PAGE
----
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The Occupational Safety and Health Administration has cited discount retailer Dollar General Corp. for ongoing workplace safety violations and proposed more than $113,000 in fines.
The citations were issued on Oct. 21 after an inspection of a Dollar General store in Hamburg, Pennsylvania, in which the agency responded to a complaint alleging hazards caused by a bolted and blocked exit and low light conditions for exits, according to an OSHA news release issued last week. The store was cited for having an unmarked and blocked exit and blocked aisles and for not having a readily accessible fire extinguisher, according to the citations.
Stores owned by the Goodlettsville, Tennessee-based company have been cited more than 40 times and inspected by the agency more than 70 times since 2009, usually because of blocked exits and electrical panels and improperly maintained fire extinguishers, according to the news release.
“Dollar General's negligence in protecting employees from these hazards — despite the number of times they have been brought to the company's attention — is completely unacceptable,” Kevin Kilp, OSHA's area director in Harrisburg, Pennsylvania, said in the statement. “It only takes one emergency for workers to get hurt or killed because of the company's deficient safety practices. Dollar General needs to take immediate action to prevent a tragic incident.”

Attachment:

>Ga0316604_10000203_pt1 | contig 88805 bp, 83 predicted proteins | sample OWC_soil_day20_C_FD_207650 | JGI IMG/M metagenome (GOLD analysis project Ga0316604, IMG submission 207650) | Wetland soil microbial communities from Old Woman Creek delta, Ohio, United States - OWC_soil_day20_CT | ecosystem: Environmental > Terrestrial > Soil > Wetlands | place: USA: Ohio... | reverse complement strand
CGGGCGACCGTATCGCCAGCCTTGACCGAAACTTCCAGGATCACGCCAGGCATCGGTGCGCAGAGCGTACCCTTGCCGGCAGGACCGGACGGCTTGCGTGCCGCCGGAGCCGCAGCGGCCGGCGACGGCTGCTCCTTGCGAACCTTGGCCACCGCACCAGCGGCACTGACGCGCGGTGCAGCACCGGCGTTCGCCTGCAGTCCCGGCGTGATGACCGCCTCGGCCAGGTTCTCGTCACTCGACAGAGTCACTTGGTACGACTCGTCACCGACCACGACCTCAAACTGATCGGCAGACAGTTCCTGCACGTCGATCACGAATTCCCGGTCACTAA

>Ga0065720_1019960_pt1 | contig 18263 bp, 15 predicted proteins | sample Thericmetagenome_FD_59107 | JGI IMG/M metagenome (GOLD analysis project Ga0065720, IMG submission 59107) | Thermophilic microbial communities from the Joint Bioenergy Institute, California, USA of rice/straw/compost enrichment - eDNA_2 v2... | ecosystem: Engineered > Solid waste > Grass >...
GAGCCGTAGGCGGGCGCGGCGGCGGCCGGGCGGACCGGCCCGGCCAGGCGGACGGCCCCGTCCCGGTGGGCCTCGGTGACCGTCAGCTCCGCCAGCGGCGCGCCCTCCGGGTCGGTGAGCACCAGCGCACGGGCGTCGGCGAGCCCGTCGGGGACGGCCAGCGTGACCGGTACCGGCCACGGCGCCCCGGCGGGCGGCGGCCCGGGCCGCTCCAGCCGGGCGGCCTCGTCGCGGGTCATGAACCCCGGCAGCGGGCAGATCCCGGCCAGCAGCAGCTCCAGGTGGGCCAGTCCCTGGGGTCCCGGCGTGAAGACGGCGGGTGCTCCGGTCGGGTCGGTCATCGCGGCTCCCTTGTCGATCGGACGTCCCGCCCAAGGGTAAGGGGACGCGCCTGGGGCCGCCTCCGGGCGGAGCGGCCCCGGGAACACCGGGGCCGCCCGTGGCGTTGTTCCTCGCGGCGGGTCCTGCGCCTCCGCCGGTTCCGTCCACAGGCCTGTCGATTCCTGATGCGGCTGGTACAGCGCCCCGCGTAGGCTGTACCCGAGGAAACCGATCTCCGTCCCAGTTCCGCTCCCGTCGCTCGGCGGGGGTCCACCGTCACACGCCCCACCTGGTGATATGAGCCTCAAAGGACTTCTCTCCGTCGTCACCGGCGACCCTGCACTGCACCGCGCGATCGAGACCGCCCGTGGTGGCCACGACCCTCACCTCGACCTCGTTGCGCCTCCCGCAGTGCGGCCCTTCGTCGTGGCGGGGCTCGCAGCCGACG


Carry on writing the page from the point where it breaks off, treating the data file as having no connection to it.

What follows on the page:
Dollar General has taken immediate actions to address the situation at the Hamburg store and looks forward to constructive conversations with OSHA regarding the matter, the company said in a statement.
“Dollar General is committed to providing a safe work environment for its employees and safe shopping experience for its customers,” the company said in the statement. “The company employs a number of policies, procedures and training programs designed to ensure store managers and their teams understand the necessary steps to create and maintain a safe work and shopping environment.”
In September, the company was issued fines of $169,000 for safety hazards allegedly found at two of the retailer's West Virginia stores, according to OSHA.
“Dollar General will continue to work with its store teams to ensure that the company's expectations regarding employee and customer safety are clearly communicated, understood and implemented,” the company said in the statement.
Federal safety regulators may be following the footsteps of their labor relations counterparts in potentially holding corporate entities jointly responsible for workplace safety violations that occur at the franchise level.